Concepts of sustainable settlements are doomed to failure unless international problems are solved. But at the same time, global efforts require strong local leadership
Eco-cities, urban place-making, and the big society: what do these things have in common? The answer is they are all concepts of sustainable settlements – low carbon, more equal and prosperous living – that are most likely doomed to failure.
Why will they falter? These visions for local self-determination are fragile if they are not connected to resolving trans-national governance problems ranging from reform of the international banking system through to achieving the Millennium Development Goals. Vice versa, global efforts to move beyond gross domestic product as the primary measure of development or to adapt to climate change can be undermined by weak local leadership.
Seminal thinking over the past four decades – from Schumacher's Small is Beautiful
in the 1970's to A Future Worth Choosing
by the United Nations' high-level panel on global sustainability released in January 2012 – have gone some way to highlighting the point, without quite being able to square this circle. The bottom line is that we live in a complex and connected world. Opting-out of the system at the household or national level is simply not a viable option.
Take for instance, the proliferation of credit unions or other alternative forms of responsible lending that aim to help regenerate poor neighbourhoods. These communities are not insulated from the failings of global market mechanisms. If we do not reign in the credit ratings agencies, as a first step towards sorting out the financial ecosystem, then firms like Moody's, Fitch and Standard & Poor's will still have the power to make nations go bust. When they downgrade the credit worthiness of countries like France and Italy the cost of borrowing goes up. This slows the pace of recovery from the recession, but more than this it hurts the poor the most.
Another illustration is the rise of national strategies on the green economy, be it for reasons of energy security, competing in the $5tn clean-tech marketplace, or the huge costs of extreme weather. Like in the United Kingdom, these policy roadmaps can often focus on what central government will do and what is expected of business, without making much, if any, reference to the vital role of city majors and other municipal leaders in the great transition. After all, from Amsterdam to Paris, it is local government which is responsible for flood defence, retraining the local workforce in green skills, and spatial planning that supports low carbon public transport and district heating.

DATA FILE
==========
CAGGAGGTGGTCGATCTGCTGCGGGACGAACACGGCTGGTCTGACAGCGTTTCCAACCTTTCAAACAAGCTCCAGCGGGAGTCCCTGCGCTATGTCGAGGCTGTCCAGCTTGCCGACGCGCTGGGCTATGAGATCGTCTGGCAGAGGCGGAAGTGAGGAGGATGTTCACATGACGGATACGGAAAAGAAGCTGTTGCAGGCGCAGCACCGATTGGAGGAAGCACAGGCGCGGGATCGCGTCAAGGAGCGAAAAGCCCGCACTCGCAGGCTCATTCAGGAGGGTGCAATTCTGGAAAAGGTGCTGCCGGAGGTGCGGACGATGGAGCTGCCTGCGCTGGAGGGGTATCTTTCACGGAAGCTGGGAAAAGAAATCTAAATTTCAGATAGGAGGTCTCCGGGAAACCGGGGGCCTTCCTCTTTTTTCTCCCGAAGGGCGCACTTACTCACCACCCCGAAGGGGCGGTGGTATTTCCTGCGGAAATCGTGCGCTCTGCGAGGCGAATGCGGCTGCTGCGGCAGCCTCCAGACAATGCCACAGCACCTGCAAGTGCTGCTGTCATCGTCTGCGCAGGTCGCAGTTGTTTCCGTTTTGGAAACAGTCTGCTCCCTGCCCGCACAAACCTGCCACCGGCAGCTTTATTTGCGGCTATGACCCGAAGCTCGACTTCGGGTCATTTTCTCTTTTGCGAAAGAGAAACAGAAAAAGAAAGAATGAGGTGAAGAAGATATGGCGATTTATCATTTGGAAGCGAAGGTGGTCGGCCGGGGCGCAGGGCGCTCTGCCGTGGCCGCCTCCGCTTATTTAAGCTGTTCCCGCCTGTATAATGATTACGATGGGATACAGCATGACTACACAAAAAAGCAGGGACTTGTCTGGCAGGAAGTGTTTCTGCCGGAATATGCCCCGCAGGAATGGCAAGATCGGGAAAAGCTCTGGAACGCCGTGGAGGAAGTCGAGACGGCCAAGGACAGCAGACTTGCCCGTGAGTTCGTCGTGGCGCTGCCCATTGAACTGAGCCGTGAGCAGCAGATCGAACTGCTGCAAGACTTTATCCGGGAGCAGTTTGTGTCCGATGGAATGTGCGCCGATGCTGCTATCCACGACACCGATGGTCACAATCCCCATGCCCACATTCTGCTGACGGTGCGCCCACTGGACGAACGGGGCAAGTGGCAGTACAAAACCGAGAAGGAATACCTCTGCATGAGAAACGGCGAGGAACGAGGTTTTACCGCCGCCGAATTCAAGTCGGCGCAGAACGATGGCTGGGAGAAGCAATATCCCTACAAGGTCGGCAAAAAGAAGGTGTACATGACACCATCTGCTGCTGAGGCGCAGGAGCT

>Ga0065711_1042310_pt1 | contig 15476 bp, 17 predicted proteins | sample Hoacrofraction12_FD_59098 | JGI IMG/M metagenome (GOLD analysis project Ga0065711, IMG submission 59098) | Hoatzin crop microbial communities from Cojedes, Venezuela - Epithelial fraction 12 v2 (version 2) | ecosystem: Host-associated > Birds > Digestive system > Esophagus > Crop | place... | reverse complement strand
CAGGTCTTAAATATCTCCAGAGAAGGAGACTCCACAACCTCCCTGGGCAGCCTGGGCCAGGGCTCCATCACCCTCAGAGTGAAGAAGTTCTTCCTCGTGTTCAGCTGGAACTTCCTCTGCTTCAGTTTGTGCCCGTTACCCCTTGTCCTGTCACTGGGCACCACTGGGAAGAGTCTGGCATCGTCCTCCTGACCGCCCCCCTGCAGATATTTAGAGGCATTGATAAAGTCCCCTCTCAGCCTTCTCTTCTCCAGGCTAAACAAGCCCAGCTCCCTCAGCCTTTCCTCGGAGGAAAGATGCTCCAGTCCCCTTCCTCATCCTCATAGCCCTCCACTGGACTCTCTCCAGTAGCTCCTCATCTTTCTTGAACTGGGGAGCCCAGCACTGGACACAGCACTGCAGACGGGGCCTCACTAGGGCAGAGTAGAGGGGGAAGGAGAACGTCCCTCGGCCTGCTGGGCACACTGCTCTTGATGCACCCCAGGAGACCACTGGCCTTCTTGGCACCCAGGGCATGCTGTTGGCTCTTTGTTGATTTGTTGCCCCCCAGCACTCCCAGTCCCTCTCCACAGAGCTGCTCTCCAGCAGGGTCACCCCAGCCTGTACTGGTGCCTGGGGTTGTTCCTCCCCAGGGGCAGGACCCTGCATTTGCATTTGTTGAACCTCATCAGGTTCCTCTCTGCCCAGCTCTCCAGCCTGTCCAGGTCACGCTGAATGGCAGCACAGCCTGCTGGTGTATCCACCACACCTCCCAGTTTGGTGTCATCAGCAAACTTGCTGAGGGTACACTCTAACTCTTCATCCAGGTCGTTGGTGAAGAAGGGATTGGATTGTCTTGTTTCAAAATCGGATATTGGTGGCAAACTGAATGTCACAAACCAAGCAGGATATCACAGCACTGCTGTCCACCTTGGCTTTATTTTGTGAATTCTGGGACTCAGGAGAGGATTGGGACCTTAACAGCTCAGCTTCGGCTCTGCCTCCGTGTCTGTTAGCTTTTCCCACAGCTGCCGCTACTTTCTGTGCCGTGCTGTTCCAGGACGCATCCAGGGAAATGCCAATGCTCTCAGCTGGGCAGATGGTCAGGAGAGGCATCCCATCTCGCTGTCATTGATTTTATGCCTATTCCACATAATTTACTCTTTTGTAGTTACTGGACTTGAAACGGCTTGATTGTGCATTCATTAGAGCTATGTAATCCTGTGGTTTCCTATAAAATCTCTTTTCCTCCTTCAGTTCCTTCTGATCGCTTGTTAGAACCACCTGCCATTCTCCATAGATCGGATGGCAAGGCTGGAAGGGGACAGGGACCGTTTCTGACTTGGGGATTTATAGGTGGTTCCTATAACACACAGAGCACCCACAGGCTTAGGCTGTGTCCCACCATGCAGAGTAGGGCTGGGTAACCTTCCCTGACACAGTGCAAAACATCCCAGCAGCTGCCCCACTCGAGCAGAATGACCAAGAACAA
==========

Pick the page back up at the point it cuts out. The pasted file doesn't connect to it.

Indeed these urban centres increasingly innovate in these fields to the extent that their thinking is way ahead of government strategy: for example Växjö's fossil fuel free strategy or a biosphere reserve in Brighton to counter water scarcity. Thus any fractured approach to de-carbonising a country's economy is simply bad news for everyone – worse still, a lack of collaboration wastes finite resources during a time of austerity.
In summary, we cannot have a strong nation if we do not have resilient local places. And if we want local places that are resilient we need to sort out some big international problems too. Identifying the key leverage points and then making the smartest interventions requires an understanding of this complex system.Philip Monaghan is the founder and chief executive officer of Infrangilis. His book How Local Resilience Creates Sustainable Societies is published this month by Routledge